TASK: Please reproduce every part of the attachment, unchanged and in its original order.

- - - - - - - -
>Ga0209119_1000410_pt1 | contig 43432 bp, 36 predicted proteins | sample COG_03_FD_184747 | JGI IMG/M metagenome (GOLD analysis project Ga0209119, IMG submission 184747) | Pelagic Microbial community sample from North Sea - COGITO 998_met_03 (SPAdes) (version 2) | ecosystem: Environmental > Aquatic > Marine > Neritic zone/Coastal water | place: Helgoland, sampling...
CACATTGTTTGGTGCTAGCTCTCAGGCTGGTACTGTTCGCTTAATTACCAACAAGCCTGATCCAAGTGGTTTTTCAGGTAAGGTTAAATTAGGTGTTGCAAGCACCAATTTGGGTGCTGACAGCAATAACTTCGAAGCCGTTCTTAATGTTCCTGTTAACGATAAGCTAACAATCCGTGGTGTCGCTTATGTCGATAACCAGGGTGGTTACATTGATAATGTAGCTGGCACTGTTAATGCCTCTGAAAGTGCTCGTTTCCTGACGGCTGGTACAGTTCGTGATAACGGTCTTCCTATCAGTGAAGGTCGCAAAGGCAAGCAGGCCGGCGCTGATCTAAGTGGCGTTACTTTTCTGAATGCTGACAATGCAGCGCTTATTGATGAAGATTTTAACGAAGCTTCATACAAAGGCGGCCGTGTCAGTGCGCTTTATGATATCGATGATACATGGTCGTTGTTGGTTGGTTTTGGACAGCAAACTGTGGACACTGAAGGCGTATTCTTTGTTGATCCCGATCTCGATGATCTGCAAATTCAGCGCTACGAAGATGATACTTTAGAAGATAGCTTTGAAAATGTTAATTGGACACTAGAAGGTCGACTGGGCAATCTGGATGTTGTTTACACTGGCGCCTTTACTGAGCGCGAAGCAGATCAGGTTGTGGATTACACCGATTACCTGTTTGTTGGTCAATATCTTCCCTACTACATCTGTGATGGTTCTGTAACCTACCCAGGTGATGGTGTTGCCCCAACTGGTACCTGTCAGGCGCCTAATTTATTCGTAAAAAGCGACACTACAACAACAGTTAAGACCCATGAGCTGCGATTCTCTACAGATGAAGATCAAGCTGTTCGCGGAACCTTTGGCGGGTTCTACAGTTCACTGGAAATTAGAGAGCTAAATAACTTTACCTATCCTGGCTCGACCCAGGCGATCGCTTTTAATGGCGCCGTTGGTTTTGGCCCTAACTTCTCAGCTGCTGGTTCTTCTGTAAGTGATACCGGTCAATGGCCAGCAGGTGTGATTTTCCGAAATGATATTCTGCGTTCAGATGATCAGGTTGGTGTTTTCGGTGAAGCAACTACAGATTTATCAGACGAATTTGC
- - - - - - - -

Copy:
>Ga0209119_1000410_pt1 | contig 43432 bp, 36 predicted proteins | sample COG_03_FD_184747 | JGI IMG/M metagenome (GOLD analysis project Ga0209119, IMG submission 184747) | Pelagic Microbial community sample from North Sea - COGITO 998_met_03 (SPAdes) (version 2) | ecosystem: Environmental > Aquatic > Marine > Neritic zone/Coastal water | place: Helgoland, sampling...
CACATTGTTTGGTGCTAGCTCTCAGGCTGGTACTGTTCGCTTAATTACCAACAAGCCTGATCCAAGTGGTTTTTCAGGTAAGGTTAAATTAGGTGTTGCAAGCACCAATTTGGGTGCTGACAGCAATAACTTCGAAGCCGTTCTTAATGTTCCTGTTAACGATAAGCTAACAATCCGTGGTGTCGCTTATGTCGATAACCAGGGTGGTTACATTGATAATGTAGCTGGCACTGTTAATGCCTCTGAAAGTGCTCGTTTCCTGACGGCTGGTACAGTTCGTGATAACGGTCTTCCTATCAGTGAAGGTCGCAAAGGCAAGCAGGCCGGCGCTGATCTAAGTGGCGTTACTTTTCTGAATGCTGACAATGCAGCGCTTATTGATGAAGATTTTAACGAAGCTTCATACAAAGGCGGCCGTGTCAGTGCGCTTTATGATATCGATGATACATGGTCGTTGTTGGTTGGTTTTGGACAGCAAACTGTGGACACTGAAGGCGTATTCTTTGTTGATCCCGATCTCGATGATCTGCAAATTCAGCGCTACGAAGATGATACTTTAGAAGATAGCTTTGAAAATGTTAATTGGACACTAGAAGGTCGACTGGGCAATCTGGATGTTGTTTACACTGGCGCCTTTACTGAGCGCGAAGCAGATCAGGTTGTGGATTACACCGATTACCTGTTTGTTGGTCAATATCTTCCCTACTACATCTGTGATGGTTCTGTAACCTACCCAGGTGATGGTGTTGCCCCAACTGGTACCTGTCAGGCGCCTAATTTATTCGTAAAAAGCGACACTACAACAACAGTTAAGACCCATGAGCTGCGATTCTCTACAGATGAAGATCAAGCTGTTCGCGGAACCTTTGGCGGGTTCTACAGTTCACTGGAAATTAGAGAGCTAAATAACTTTACCTATCCTGGCTCGACCCAGGCGATCGCTTTTAATGGCGCCGTTGGTTTTGGCCCTAACTTCTCAGCTGCTGGTTCTTCTGTAAGTGATACCGGTCAATGGCCAGCAGGTGTGATTTTCCGAAATGATATTCTGCGTTCAGATGATCAGGTTGGTGTTTTCGGTGAAGCAACTACAGATTTATCAGACGAATTTGC